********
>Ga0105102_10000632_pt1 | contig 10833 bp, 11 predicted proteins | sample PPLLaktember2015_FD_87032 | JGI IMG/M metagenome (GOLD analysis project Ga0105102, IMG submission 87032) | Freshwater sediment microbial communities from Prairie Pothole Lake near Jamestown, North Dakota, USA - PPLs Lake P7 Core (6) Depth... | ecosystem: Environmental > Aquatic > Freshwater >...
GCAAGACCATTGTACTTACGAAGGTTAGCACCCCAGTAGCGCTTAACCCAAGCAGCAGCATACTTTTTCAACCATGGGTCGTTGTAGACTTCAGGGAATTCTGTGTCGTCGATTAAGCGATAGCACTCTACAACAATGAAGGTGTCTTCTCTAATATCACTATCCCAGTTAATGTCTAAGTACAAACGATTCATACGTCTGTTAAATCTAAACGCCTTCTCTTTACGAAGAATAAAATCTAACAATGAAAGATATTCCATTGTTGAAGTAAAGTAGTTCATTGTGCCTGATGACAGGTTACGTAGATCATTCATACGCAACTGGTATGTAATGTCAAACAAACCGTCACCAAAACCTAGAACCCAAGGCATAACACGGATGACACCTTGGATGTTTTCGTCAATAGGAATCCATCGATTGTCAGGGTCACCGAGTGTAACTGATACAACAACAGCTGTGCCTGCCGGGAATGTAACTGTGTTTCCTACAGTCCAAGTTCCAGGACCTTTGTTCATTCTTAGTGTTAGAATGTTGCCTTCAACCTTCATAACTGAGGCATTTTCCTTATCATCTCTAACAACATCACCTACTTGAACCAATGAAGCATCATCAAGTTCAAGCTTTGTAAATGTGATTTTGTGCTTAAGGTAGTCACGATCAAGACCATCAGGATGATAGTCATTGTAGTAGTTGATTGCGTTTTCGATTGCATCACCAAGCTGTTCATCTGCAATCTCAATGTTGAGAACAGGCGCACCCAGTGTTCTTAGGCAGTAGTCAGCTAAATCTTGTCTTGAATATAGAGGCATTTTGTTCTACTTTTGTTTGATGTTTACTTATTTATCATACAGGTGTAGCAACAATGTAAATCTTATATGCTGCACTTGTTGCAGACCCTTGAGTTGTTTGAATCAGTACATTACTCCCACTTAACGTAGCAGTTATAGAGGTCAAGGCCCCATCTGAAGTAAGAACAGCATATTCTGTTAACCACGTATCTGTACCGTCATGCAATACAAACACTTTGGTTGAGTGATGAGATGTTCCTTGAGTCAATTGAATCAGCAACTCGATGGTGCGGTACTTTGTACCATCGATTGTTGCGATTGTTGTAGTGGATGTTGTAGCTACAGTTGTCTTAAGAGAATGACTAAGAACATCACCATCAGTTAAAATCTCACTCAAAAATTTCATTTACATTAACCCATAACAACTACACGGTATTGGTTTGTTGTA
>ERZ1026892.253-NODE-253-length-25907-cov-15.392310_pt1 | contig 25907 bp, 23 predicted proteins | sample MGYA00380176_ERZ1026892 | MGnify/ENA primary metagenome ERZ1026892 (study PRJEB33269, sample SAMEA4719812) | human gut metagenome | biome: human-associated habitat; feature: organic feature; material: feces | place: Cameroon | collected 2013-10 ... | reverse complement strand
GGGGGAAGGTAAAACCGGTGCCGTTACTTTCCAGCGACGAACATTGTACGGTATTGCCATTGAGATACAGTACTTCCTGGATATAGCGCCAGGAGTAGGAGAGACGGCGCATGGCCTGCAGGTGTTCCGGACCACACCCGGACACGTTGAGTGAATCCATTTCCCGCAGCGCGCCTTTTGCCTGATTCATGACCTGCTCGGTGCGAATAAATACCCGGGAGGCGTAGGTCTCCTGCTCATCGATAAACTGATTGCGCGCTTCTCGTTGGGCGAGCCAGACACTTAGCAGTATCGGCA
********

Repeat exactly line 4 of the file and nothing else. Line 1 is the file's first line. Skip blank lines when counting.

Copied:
GGGGGAAGGTAAAACCGGTGCCGTTACTTTCCAGCGACGAACATTGTACGGTATTGCCATTGAGATACAGTACTTCCTGGATATAGCGCCAGGAGTAGGAGAGACGGCGCATGGCCTGCAGGTGTTCCGGACCACACCCGGACACGTTGAGTGAATCCATTTCCCGCAGCGCGCCTTTTGCCTGATTCATGACCTGCTCGGTGCGAATAAATACCCGGGAGGCGTAGGTCTCCTGCTCATCGATAAACTGATTGCGCGCTTCTCGTTGGGCGAGCCAGACACTTAGCAGTATCGGCA